By Preston Wilder
Christian (Claes Bang) attempts to give a speech – having carefully rehearsed it to make it look ‘spontaneous’ – but is interrupted by an old man who can’t seem to turn off his mobile phone. He tries to have a business meeting, but one of the others has brought his baby to the meeting (we’re in Sweden, after all) and they keep getting distracted. An artist tries to talk about his art in a Q&A – but a man in the audience is disruptive, shouting out obscenities, and there’s no way to make him leave because he has Tourette’s and it wouldn’t be right to escort him out. We’re in Sweden, after all.
Other people are consistently annoying in The Square, winner of the Golden Palm at Cannes and a patchy-but-provocative comedy about modern society. The film (which opens at the Pantheon on Thursday) comes to its subject through the prism of art, Christian being the head of a contemporary-art museum and the titular ‘Square’ being an artwork that professes to offer “a sanctuary, a zone of trust and care”. If you’re in the Square and ask for help, others have to help you – unlike in real life, where cries for help tend to be met with bemusement. Only once, early on, does Christian respond, helping a woman in the street against her abusive boyfriend – but in fact it’s a scam, our hero discovering that his pocket has been picked while he was playing good Samaritan.
The director is Ruben Ostlund, a snarky satirist who likes to expose the lies we tell ourselves in polite society. In Play (2011), criticised as racist in some quarters, a group of (white) middle-class kids are bullied by a group of (black) working-class kids, the rich kids doing their best to remain amiable – acting out the lie of social togetherness – even though it’s clear the others mean to rob them. In The Square, the lie being told is that human beings trust one another – whereas in fact, not only are other people annoying but they’re dangerous too. Every encounter seems to be tinged with suspicion, even when Christian sleeps with a reporter named Anne (Elisabeth Moss). Their lovemaking is already fraught, interrupted by what seems to be a pet chimp – but then she asks for his used condom, to throw it away, and he grows irrationally protective, refusing to give it up. The whole thing is silly (is she really going to save his sperm and impregnate herself with it?) yet weirdly plausible; you don’t know what people are capable of.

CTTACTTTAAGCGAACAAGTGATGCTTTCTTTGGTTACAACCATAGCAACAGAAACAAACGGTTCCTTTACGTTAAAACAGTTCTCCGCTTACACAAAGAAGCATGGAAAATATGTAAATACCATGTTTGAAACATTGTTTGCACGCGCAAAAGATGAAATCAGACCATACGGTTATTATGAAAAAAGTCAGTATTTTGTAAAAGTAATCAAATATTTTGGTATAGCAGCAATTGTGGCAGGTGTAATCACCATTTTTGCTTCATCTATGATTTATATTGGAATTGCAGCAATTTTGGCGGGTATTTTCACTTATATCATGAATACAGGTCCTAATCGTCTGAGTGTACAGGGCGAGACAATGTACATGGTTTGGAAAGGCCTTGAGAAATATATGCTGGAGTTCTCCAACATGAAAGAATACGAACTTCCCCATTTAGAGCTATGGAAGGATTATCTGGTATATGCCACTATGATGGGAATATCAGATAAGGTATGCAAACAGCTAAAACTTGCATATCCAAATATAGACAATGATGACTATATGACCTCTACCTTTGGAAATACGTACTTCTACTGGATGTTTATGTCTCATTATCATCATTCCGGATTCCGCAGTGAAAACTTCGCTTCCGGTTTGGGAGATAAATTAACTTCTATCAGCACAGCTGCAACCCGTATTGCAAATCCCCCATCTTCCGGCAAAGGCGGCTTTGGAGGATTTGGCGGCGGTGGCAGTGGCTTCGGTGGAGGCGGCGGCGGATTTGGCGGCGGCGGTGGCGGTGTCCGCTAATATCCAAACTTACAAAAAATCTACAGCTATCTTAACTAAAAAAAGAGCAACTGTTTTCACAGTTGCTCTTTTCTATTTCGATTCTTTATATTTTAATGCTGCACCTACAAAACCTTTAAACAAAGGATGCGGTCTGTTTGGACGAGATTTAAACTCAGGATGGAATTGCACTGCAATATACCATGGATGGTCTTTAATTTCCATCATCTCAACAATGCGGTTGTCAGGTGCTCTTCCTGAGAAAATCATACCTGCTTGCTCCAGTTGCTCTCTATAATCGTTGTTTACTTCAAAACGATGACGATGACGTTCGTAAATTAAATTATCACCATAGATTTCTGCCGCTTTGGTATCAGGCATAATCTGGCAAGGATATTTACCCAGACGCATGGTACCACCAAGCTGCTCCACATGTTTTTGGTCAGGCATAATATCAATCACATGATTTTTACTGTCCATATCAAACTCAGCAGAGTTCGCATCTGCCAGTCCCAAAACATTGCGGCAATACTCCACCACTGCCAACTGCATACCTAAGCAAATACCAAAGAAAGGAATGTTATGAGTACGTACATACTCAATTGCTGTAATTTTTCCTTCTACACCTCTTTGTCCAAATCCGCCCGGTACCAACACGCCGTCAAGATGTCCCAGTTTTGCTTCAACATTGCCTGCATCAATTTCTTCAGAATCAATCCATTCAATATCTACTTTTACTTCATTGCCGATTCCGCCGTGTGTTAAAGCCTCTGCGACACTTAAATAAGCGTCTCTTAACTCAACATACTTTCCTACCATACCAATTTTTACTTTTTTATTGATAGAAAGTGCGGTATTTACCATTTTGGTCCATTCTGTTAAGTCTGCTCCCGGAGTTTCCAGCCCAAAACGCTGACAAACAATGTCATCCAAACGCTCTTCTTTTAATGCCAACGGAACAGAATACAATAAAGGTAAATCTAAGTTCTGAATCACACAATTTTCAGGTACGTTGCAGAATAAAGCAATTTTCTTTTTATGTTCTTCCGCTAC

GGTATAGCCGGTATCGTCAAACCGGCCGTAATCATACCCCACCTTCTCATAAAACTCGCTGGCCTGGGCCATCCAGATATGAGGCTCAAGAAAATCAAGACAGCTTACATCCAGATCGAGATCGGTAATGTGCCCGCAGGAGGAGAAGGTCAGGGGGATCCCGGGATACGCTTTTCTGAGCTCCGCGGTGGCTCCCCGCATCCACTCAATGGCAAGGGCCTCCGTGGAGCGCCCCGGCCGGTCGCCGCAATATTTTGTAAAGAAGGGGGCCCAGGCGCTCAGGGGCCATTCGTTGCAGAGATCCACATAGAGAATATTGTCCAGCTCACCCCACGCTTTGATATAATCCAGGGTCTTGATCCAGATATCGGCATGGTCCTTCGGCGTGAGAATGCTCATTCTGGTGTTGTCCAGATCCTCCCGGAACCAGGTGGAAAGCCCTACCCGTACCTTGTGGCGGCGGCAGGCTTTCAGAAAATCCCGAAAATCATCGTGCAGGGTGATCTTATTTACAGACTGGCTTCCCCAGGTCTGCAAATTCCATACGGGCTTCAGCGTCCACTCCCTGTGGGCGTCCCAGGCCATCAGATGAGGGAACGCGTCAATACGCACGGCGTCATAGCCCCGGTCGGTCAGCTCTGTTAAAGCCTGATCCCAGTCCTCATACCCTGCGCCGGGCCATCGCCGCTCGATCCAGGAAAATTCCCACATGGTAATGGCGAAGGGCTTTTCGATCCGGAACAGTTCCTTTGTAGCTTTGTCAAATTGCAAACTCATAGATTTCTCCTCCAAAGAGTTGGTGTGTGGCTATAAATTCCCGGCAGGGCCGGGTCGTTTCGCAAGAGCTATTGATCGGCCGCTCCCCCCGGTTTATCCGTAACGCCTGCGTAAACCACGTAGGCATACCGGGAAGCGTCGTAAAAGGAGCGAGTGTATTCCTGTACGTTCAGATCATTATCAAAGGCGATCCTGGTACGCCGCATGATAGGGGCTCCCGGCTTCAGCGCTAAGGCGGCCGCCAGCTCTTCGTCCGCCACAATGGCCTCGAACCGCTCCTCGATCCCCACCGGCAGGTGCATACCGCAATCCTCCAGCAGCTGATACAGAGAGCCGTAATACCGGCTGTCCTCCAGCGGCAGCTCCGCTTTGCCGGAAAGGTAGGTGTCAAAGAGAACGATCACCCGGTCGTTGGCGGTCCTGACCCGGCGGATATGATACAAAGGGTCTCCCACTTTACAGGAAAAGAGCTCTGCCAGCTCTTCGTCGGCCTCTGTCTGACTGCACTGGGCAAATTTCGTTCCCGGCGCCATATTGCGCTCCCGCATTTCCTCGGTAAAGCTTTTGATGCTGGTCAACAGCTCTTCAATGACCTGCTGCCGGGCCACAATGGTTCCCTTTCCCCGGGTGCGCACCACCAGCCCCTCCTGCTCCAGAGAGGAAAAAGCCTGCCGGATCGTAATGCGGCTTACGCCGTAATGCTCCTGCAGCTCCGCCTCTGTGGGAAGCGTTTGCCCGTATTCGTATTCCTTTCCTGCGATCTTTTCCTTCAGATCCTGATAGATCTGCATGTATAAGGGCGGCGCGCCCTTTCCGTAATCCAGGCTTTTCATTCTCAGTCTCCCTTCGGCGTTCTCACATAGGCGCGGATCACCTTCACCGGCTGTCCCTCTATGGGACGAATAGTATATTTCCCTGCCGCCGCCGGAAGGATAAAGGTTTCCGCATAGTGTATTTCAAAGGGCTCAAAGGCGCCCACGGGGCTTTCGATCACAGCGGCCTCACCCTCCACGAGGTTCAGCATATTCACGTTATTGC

The chimp anticipates the film’s greatest scene and obvious highlight, a set-piece reminiscent of fellow Swede Roy Andersson (who gets thanked in the final credits): a belligerent ‘monkey man’ who appears as performance art at a gala dinner but takes it too far, terrorising the guests. It’s a brilliant sequence, making the film’s thesis clear – viz. that, despite all our manners, we remain just a step away from frightened herd animals, hunkering down when faced by a predator. That said, the scene should’ve ended a couple of minutes before it does – with the VIPs reverting to jungle type, sitting very still in hope that the beast will choose someone else – which is a problem with The Square as a whole. It’s too long, and too bitty. A woman collects for some charity, asking passers-by “Do you want to save a human life?”. A cheerleading coach advises one girl to think of the team, “don’t waste energy on yourself”. Homeless people lurk in the background. All these details relate to the same theme, viz. the war between self and society, but they don’t really spark off each other (compare Michael Haneke’s similar but superior Code Unknown). The film needed more control, or just better punchlines.
Bang helps, looking like a Swedish Pierce Brosnan. Christian means well but he’s complacent, stuck in a modern-art world that’s become a sham. One artwork is just piles of dirt in a room, with a logo reading ‘You Have Nothing’; at one point, a cleaner accidentally sweeps up one of the piles – so Christian surreptitiously grabs some dirt and makes a new pile, implicitly admitting that ‘art’ means nothing in itself, all that matters is the space where it can be exhibited and labelled as art. Our shield of culture is as paper-thin as our carapace of civilisation – and the spectre of chaos looms large, hence the pile of chairs that seems poised to topple over in the background when Christian talks to Anne, or the angry kid who confronts our hero near the end of the movie, threatening to bring “chaos” to his life if he doesn’t apologise. The Square has its faults, but it works as a mordant satire of society running on empty. Why are people always so annoying, anyway?
DIRECTED BY Ruben Ostlund
STARRING Claes Bang, Elisabeth Moss, Christopher Laesso
Mostly in Swedish, with Greek subtitles
Sweden 2017 142 mins